While I love the way Kruger wrote this story, and consider it one of the two best he’s written, it’s not the thing that amazes me most. Those elements are the score and the cinematography. The way this film’s shot, just provides so much beauty, and actually makes it seem like this isn’t a horror film. Horror film’s don’t look like this, ever. The fact that it’s got some sort of deliberate style, is incredible! Verbinski was quite certain of the type of film he was making. The cinematography also allows for you to delve deeper into what Watts was investigating. You have so many more views and opportunities to be bothered, that if you don’t come away at least a little freaked out, the problem probably lies with you. Even this time I was able to feel all I was supposed to, and marvel at the film’s final look.
Next, which I just loved hearing in this film, is the score. Hans Zimmer (upcoming “Inferno”, “Woman in Gold”), being the amazing composer that he is, breathed some incredible life into this film. Typically there’s just a lot of noise, that’s supposed to be score, but it never sounds different from the last horror film you saw. This film, which I’m not even going to pretend I know how to describe, and thus shan’t even try, just has something so different for score. It’s memorable. Not many horror films can say that. It’s atmospheric. And, surprisingly, more so than other horror film scores, this one, is its own thing and helps the film. It’s not just there to bring out jump scares, but it actively does it’s best to get under your skin and make this film as thrilling as possible. Seriously, those instruments. Incredible! I’ve listened to it separately and must say it’s just as moving as it is in the film.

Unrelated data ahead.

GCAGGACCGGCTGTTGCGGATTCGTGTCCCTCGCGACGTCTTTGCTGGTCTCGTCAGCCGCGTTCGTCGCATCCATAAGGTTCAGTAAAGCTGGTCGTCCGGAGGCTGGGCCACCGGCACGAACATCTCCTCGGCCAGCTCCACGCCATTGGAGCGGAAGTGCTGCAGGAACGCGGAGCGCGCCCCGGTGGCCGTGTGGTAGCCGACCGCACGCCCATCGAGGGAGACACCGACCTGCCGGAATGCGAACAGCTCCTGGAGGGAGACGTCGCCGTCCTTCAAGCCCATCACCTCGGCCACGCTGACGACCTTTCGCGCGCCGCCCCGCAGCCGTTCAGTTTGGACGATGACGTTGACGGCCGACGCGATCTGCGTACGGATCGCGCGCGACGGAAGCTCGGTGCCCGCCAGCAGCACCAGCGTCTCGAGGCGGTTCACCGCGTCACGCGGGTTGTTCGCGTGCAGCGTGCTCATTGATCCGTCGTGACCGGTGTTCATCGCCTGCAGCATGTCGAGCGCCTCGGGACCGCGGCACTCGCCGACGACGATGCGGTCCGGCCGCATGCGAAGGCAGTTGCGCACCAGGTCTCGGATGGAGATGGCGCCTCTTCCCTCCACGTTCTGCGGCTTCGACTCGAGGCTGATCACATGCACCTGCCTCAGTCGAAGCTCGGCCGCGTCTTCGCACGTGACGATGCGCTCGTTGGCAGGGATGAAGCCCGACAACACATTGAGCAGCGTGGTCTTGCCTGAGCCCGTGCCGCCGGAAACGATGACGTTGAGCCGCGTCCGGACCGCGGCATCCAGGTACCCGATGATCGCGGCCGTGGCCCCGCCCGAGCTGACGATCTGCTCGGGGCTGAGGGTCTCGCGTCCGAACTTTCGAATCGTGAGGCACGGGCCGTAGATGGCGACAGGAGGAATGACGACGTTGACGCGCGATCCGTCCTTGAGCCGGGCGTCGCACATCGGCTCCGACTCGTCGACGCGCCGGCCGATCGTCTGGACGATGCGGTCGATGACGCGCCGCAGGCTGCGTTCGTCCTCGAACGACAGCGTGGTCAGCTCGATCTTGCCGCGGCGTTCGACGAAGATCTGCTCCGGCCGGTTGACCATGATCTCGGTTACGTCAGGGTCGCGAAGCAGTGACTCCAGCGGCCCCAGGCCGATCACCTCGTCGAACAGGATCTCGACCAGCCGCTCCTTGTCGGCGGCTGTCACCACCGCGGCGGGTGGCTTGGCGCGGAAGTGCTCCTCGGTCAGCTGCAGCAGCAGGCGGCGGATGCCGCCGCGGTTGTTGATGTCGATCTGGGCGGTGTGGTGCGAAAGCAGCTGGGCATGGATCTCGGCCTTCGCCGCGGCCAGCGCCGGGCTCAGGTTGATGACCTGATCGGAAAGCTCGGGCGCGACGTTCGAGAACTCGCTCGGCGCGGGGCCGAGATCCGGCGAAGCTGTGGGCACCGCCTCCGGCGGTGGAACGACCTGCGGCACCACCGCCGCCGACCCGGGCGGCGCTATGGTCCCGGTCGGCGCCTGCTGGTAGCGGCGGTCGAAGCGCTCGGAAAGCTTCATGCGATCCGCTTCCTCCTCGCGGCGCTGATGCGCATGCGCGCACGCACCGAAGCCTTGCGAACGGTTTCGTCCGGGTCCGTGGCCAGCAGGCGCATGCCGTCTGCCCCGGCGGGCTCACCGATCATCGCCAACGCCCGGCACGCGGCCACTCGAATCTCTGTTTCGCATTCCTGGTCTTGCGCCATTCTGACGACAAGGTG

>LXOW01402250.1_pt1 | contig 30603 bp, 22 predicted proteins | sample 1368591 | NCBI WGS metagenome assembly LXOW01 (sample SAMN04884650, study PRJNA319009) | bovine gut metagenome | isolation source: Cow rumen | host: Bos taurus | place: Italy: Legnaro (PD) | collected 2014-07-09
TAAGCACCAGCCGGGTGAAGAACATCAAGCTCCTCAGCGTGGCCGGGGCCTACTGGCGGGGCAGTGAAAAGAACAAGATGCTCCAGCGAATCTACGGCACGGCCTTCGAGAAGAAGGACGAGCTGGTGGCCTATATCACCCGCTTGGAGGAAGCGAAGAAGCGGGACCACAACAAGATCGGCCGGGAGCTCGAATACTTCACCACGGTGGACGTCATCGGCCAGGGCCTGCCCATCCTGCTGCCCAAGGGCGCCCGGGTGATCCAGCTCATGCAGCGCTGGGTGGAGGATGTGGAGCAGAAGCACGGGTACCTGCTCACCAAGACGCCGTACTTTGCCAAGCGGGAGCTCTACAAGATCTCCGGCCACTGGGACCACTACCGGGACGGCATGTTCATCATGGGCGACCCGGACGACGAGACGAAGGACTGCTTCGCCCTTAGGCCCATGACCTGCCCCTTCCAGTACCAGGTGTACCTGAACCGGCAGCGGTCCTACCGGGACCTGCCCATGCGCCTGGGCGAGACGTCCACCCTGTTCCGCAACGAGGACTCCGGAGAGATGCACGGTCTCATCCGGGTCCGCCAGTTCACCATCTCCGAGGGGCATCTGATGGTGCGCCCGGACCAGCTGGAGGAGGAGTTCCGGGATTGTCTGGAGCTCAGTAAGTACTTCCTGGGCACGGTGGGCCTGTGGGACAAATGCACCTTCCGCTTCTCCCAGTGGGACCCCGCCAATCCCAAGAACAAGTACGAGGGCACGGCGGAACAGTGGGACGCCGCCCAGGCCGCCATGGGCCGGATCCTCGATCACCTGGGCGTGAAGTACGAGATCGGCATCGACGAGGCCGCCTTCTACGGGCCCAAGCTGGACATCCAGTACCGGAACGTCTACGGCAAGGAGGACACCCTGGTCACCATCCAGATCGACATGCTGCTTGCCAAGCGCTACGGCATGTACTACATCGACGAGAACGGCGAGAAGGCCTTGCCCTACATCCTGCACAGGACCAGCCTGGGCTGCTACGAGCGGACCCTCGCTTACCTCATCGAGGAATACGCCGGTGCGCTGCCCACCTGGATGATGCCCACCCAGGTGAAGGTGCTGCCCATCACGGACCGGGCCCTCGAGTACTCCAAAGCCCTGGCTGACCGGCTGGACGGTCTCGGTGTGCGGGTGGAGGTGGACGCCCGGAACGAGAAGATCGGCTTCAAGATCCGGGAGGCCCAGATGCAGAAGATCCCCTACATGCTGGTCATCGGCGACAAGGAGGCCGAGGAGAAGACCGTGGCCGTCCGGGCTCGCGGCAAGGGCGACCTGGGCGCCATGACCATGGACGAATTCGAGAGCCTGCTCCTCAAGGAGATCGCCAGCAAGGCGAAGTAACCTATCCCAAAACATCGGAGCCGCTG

What’s also surprisingly moving are the performances. They’re really, really grounded. The characters that inhabit this film might be the most fleshed out in a modern horror film. This is an aspect I think I forgot about over the years. These characters go beyond likable. Beyond just trying to survive some supernatural entity. After the film’s opening, you dive right into what makes Watts and Dorfman connect. There’s a real family bond on display, and not just to give flimsy character background. The same goes for Henderson once his character enters the film. This film is populated with scene after scene of moments that just give you so much insight and bring much needed humanity to the characters. It’s because of this approach to character and story, that I have come to the realization that this film is very character centric. It’s a character driven film, which is definitely not what you get in your standard horror films. Everything is driven by character, in some way, shape or form. No character is simply just reacting to horrific events, but is moved by them in a certain direction and really dwells on what it all means.